training a predictor for the member of the first group based on the machine learning training set;
using the predictor to generate the ratings for the members of the second group that have not been rated by the member of the first group;
limiting the training set to a pre-selected number of features for each user, and using a plurality of processors in parallel to train the predictors for remaining members.
11. The method of claim 10 further comprising:
processing the members of the first group in order of decreasing number of supplied ratings.
12. The method of claim 10, wherein the predictor is at least one of a classifier and a regression model.
13. The method of claim 10, further comprising:
regenerating the training sets, the predictors, and the predicted ratings for a selected number of initial members of the first group for which ratings were predicted.
14. The method of claim 10, further comprising:
performing at least one of:
using other information regarding the members of the second group in the training set in addition to the ratings,
using random numbers in the training set where ratings are not available for one or more of the initial members of the first group; and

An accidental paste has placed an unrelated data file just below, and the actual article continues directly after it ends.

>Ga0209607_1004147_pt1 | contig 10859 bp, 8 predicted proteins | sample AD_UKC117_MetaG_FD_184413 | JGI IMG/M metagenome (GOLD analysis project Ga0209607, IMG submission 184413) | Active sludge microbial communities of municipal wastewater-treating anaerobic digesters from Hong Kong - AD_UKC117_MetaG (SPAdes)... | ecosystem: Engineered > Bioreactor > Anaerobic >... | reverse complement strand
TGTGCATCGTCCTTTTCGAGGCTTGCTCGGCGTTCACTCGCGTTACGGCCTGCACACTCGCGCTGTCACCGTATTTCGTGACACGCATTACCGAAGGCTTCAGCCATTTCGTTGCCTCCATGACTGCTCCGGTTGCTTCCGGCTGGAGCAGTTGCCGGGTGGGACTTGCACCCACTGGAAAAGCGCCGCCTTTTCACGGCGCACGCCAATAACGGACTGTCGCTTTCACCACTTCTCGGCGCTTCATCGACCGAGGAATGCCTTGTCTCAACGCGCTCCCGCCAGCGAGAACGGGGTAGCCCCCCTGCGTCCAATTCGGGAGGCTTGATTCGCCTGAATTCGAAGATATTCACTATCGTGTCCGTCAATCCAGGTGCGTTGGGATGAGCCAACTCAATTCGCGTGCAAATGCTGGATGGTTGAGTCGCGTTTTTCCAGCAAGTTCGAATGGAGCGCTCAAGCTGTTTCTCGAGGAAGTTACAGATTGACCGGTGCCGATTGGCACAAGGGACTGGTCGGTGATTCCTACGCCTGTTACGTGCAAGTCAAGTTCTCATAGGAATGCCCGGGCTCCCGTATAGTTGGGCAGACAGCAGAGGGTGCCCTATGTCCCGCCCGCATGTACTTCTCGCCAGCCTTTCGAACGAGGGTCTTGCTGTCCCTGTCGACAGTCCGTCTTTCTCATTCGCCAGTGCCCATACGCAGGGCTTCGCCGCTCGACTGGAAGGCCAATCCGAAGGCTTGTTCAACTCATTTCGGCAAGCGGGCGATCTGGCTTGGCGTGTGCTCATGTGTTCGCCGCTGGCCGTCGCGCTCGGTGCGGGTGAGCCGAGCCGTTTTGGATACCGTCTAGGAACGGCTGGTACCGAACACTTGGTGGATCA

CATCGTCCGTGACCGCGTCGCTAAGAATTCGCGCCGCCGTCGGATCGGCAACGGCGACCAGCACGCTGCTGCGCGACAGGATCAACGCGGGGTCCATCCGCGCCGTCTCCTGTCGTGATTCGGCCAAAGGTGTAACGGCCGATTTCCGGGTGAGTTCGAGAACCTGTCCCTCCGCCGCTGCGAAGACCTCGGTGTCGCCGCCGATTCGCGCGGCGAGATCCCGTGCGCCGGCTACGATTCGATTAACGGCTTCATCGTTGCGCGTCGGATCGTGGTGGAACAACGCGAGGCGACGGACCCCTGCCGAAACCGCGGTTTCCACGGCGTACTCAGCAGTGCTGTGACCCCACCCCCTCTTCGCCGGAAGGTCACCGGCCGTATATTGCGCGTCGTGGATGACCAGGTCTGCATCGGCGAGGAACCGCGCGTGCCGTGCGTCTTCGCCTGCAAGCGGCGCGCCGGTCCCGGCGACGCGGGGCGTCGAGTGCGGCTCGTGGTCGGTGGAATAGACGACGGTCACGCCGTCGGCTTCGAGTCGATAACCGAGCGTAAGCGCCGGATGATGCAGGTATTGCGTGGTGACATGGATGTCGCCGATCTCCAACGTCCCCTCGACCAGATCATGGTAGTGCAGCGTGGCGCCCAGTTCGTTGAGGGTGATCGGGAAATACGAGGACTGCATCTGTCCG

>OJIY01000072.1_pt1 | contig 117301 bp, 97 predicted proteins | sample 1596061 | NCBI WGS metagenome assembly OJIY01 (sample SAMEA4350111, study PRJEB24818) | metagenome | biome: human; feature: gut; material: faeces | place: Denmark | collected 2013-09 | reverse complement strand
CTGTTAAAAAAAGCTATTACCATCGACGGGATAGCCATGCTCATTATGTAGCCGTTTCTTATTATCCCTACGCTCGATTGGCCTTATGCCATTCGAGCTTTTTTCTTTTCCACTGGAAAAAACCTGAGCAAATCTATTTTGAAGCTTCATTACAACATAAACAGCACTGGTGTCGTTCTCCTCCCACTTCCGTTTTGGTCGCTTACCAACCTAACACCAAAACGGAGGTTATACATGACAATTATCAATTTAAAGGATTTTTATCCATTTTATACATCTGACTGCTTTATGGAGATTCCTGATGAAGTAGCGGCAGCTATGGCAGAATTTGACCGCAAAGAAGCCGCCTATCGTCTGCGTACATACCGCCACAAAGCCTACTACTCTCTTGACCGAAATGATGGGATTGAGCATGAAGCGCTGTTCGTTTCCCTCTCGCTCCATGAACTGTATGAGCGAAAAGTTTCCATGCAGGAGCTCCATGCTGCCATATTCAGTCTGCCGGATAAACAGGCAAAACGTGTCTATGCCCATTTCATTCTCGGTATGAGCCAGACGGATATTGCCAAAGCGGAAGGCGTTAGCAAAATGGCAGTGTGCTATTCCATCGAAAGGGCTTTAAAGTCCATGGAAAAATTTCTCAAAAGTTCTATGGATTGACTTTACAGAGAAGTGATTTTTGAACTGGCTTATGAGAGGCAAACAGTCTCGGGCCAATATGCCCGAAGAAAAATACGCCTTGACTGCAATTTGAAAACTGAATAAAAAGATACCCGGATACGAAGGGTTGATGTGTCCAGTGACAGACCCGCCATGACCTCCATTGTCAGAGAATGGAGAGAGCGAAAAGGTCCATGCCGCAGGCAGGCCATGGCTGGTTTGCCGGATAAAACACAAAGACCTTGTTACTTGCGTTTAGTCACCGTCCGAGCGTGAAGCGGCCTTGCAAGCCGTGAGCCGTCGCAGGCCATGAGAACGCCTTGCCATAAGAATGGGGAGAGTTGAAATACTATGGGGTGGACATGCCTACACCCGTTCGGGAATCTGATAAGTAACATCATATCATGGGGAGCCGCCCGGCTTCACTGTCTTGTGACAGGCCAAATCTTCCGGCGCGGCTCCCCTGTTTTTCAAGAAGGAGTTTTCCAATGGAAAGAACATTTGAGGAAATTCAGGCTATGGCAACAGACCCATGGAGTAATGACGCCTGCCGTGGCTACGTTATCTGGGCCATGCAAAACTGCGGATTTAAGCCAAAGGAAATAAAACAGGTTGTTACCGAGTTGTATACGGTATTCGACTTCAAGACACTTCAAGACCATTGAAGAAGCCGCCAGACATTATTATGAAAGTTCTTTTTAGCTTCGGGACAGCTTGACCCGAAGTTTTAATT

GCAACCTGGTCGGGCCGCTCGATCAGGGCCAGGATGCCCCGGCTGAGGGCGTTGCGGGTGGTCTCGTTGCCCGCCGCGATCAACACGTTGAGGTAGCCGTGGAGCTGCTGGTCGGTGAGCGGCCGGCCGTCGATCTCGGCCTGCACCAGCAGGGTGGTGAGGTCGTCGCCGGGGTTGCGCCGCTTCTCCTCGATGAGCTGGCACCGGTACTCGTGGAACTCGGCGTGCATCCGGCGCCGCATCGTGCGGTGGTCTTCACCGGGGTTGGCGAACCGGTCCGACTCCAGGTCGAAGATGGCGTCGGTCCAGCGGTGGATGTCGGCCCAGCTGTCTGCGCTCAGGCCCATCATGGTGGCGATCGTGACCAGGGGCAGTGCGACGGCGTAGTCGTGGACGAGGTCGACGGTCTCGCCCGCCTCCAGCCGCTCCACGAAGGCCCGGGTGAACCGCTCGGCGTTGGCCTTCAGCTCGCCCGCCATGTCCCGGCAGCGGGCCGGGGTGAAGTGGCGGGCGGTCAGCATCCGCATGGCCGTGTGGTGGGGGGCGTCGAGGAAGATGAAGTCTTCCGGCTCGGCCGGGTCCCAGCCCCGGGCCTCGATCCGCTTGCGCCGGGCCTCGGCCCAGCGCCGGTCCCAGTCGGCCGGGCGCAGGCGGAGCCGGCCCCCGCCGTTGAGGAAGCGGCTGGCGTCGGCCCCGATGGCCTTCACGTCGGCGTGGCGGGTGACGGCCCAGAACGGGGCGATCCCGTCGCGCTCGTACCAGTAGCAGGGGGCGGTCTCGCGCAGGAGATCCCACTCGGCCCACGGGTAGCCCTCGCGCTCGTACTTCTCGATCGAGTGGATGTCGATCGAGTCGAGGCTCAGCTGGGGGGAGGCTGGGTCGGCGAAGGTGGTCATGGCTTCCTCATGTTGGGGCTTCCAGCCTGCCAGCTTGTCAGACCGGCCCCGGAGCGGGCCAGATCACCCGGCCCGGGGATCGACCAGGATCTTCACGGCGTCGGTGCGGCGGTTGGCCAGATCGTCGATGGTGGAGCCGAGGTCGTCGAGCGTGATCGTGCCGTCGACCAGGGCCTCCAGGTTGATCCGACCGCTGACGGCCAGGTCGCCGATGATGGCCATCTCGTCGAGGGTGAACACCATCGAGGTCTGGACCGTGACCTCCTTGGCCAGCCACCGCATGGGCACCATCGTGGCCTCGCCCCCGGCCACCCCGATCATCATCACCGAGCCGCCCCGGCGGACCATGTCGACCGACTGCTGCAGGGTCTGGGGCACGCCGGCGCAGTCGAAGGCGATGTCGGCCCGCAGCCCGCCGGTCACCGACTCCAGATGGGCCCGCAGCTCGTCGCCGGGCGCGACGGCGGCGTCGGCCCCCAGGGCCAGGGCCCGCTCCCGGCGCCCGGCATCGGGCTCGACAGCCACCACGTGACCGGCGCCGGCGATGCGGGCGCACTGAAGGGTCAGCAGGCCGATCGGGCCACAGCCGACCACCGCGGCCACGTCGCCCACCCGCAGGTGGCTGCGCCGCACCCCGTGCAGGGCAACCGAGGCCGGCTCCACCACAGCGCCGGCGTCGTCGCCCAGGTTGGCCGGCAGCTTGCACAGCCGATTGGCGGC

randomly perturbing the predicted ratings for one or more of the initial members of the first group.
15. An apparatus comprising:
means for generating a machine learning training set for a member of the first group, the training set is based on other members of the first group's ratings for the members of the second group and predictions for the ratings when the ratings have not been supplied by the other members of the first group;
means for processing the members of the first group in order of decreasing number of supplied ratings,
means for training a predictor for the user based on the machine learning training set;
means for limiting the training set to a pre-selected number of features for each user; and using a plurality of processors in parallel to train the predictors for remaining members,
means for using the predictor to generate the ratings for members of the second group that have not been rated by the user; and
means for performing at least one of the group consisting of:
using other information regarding the members of the second group in the training set in addition to the ratings,
using random numbers in the training set where ratings are not available for one or more of the initial members of the first group, and
randomly perturbing the predicted ratings for one or more of the initial members of the first group before using the predicted ratings in the training set; and
means for processing the members of the first group in order of decreasing number of supplied ratings.
Description
BACKGROUND